Director: Fritz Lang

1927. Restored version| 2001. English subtitles. Black and white. Dolby stereo SR. 125 mins.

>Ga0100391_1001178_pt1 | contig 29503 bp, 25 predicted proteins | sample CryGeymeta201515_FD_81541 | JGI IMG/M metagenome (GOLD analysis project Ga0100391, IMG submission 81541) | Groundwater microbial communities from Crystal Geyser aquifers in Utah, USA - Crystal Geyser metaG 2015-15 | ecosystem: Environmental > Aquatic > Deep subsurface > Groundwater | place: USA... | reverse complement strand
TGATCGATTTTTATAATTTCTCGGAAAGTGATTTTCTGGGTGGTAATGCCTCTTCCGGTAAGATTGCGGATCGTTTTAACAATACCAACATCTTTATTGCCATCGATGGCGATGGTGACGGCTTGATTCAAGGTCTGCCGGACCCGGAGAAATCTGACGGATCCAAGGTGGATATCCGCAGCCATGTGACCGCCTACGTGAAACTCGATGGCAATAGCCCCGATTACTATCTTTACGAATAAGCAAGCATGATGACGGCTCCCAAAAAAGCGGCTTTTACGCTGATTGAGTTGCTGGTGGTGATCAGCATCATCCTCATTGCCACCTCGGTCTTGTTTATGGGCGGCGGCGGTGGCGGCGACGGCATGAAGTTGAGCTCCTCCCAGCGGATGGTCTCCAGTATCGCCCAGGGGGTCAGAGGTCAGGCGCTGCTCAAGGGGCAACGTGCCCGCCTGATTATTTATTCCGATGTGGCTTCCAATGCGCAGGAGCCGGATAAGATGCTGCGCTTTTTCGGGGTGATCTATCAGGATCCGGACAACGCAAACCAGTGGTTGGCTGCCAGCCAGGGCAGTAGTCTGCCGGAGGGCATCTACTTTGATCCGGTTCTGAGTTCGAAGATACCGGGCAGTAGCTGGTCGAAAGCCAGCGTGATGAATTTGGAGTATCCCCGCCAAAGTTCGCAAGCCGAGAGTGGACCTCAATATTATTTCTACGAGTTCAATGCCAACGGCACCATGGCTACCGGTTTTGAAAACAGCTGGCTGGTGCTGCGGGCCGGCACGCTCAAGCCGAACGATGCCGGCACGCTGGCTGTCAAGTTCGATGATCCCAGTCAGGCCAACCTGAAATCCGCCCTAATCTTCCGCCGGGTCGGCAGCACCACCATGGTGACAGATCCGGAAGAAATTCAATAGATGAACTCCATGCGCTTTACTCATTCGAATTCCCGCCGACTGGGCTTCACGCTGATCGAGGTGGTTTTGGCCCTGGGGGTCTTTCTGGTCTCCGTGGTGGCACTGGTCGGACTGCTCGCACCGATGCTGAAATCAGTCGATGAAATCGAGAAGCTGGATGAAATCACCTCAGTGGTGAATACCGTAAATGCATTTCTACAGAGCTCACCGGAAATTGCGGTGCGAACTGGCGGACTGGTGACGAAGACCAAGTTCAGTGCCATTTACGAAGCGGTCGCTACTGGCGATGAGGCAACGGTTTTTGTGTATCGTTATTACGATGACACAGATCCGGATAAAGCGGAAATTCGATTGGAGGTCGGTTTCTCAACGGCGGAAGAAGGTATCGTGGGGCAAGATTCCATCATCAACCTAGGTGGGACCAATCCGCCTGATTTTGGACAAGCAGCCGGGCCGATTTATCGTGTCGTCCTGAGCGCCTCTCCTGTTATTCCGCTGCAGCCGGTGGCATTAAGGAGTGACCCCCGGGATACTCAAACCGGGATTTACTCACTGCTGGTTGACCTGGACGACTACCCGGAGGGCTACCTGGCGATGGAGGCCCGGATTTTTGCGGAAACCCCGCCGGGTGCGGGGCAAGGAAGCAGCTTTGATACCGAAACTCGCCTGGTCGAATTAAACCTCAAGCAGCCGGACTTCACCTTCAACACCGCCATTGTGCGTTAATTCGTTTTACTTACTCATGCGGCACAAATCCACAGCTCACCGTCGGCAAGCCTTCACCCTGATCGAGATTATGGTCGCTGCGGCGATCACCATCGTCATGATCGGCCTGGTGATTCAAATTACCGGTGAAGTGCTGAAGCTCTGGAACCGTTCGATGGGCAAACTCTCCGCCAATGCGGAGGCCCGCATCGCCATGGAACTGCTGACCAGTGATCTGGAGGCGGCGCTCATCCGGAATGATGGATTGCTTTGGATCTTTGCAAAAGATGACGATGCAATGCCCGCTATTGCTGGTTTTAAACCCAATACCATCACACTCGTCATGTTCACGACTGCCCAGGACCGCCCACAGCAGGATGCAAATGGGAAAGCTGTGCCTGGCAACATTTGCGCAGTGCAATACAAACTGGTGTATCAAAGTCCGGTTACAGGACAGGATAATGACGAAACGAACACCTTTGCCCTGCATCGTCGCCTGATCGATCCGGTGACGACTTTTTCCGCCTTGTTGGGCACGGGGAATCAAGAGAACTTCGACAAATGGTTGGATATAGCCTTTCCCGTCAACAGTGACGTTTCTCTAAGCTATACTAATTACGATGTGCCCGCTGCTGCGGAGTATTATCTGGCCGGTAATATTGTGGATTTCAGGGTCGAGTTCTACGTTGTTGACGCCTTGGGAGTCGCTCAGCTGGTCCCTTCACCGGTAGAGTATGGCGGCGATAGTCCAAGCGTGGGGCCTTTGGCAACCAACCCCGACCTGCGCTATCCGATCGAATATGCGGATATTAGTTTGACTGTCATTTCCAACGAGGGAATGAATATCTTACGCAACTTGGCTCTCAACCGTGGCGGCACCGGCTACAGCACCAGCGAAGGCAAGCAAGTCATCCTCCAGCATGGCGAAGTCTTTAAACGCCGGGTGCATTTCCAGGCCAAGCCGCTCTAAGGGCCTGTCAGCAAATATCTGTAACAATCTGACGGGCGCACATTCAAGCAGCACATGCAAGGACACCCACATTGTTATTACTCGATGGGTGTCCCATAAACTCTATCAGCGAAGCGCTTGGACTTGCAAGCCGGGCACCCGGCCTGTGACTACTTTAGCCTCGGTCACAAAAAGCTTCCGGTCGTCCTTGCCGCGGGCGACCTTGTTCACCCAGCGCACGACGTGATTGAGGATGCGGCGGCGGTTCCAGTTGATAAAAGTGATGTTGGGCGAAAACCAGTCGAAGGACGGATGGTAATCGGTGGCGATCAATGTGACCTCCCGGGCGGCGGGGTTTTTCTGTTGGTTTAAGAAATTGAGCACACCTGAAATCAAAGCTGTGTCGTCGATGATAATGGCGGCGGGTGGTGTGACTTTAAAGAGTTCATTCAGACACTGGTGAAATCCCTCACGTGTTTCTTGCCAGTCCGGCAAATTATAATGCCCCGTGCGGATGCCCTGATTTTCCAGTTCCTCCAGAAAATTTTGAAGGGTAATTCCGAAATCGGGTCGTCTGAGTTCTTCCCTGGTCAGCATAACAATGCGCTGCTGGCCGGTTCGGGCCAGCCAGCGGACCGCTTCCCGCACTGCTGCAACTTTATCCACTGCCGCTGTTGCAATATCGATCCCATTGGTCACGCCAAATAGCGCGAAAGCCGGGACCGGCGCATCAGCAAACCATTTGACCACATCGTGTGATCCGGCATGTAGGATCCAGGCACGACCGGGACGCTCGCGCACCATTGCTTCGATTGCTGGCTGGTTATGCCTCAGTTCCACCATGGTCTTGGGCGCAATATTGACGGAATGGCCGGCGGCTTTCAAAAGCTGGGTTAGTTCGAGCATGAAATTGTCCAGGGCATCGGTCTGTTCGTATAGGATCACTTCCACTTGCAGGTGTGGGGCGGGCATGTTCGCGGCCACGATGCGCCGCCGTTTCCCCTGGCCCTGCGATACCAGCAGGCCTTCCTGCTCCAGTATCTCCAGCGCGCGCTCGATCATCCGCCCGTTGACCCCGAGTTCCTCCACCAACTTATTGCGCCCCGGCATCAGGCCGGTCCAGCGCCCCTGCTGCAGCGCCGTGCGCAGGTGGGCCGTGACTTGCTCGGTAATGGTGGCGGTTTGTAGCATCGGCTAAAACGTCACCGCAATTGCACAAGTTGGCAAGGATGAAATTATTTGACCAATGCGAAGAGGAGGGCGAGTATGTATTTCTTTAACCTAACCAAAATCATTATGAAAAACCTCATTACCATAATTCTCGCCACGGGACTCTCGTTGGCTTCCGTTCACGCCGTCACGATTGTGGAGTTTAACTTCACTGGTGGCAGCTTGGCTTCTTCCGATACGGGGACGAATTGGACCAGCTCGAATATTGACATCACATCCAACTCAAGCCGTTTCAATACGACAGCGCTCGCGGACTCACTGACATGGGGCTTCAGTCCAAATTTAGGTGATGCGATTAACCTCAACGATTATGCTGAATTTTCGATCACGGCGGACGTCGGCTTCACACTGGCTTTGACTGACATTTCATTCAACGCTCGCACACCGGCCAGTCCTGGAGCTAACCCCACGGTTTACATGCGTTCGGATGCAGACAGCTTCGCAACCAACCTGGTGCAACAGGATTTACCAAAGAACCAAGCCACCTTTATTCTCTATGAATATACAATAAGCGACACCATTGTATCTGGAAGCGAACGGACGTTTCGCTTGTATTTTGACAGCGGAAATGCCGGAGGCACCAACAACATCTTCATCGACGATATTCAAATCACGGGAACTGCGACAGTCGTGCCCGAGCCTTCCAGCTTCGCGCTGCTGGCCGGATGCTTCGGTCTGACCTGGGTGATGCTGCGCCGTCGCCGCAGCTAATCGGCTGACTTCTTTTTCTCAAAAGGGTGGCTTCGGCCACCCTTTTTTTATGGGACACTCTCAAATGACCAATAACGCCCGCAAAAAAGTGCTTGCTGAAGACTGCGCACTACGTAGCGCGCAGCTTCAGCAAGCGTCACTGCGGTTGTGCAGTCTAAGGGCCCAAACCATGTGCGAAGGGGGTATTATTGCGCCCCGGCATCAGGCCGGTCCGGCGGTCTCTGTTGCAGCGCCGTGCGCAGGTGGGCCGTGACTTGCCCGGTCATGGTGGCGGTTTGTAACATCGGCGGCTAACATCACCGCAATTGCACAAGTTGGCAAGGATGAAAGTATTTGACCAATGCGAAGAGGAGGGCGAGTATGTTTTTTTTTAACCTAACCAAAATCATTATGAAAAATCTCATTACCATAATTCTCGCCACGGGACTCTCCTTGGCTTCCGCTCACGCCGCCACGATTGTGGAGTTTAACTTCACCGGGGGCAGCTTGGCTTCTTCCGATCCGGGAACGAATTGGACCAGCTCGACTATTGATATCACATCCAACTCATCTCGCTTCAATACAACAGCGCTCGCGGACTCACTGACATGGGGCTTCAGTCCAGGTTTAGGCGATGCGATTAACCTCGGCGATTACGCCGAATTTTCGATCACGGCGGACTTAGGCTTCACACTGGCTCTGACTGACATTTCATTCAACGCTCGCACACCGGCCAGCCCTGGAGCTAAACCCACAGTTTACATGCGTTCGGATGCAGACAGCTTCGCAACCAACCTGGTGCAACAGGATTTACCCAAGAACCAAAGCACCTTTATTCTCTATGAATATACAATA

Few films from the glory days of silent cinema continue to exert as much fascination as Fritz Lang’s Metropolis, a science-fiction epic about a future society in which an elite group of industrialists rules over a working class banished to underground factories and power plants. A super-production of German cinema of the late 1920s, the film’s ideas, scale, imaginative production design and special effects have exerted an enormous influence on popular culture. Even in 1927, Lang’s visionary epic was recognised as the most ambitious spectacle in the decade since D.W. Griffith’s Intolerance. Beyond the level of spectacle, the film represents a fascinating amalgam of ideas that were current in the ’20s. Capitalism, communism, old legends and a plethora of other ideologies are incorporated into Theo von Harbou’s sprawling scenario, so it’s not surprising that the film has always been open to a variety of interpretations. But there’s also no denying the power and clarity of Lang’s visual designs, which are more effective than ever in this recently restored version.

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